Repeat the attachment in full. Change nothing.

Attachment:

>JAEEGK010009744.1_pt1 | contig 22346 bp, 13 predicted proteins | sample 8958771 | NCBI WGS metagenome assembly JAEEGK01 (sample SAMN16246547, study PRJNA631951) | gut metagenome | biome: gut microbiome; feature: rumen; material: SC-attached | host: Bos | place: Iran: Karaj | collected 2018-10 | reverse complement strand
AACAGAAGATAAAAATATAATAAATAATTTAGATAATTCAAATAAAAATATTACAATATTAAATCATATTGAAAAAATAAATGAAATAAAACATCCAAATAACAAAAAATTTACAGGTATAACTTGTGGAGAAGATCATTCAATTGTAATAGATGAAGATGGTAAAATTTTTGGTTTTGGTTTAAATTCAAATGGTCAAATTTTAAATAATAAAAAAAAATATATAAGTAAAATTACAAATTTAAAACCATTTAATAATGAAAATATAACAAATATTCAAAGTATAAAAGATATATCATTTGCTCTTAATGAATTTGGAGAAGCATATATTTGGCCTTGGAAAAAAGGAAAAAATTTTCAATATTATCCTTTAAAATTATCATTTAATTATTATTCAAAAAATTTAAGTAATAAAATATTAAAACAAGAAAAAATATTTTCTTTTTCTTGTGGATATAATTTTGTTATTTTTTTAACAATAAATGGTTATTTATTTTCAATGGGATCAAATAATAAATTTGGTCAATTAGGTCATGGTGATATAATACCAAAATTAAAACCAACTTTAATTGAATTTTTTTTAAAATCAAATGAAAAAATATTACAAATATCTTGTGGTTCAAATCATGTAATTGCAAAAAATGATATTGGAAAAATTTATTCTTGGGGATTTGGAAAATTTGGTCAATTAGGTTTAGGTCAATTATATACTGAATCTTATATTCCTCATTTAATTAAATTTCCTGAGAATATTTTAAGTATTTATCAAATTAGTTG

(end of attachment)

>JAEEGK010009744.1_pt1 | contig 22346 bp, 13 predicted proteins | sample 8958771 | NCBI WGS metagenome assembly JAEEGK01 (sample SAMN16246547, study PRJNA631951) | gut metagenome | biome: gut microbiome; feature: rumen; material: SC-attached | host: Bos | place: Iran: Karaj | collected 2018-10 | reverse complement strand
AACAGAAGATAAAAATATAATAAATAATTTAGATAATTCAAATAAAAATATTACAATATTAAATCATATTGAAAAAATAAATGAAATAAAACATCCAAATAACAAAAAATTTACAGGTATAACTTGTGGAGAAGATCATTCAATTGTAATAGATGAAGATGGTAAAATTTTTGGTTTTGGTTTAAATTCAAATGGTCAAATTTTAAATAATAAAAAAAAATATATAAGTAAAATTACAAATTTAAAACCATTTAATAATGAAAATATAACAAATATTCAAAGTATAAAAGATATATCATTTGCTCTTAATGAATTTGGAGAAGCATATATTTGGCCTTGGAAAAAAGGAAAAAATTTTCAATATTATCCTTTAAAATTATCATTTAATTATTATTCAAAAAATTTAAGTAATAAAATATTAAAACAAGAAAAAATATTTTCTTTTTCTTGTGGATATAATTTTGTTATTTTTTTAACAATAAATGGTTATTTATTTTCAATGGGATCAAATAATAAATTTGGTCAATTAGGTCATGGTGATATAATACCAAAATTAAAACCAACTTTAATTGAATTTTTTTTAAAATCAAATGAAAAAATATTACAAATATCTTGTGGTTCAAATCATGTAATTGCAAAAAATGATATTGGAAAAATTTATTCTTGGGGATTTGGAAAATTTGGTCAATTAGGTTTAGGTCAATTATATACTGAATCTTATATTCCTCATTTAATTAAATTTCCTGAGAATATTTTAAGTATTTATCAAATTAGTTG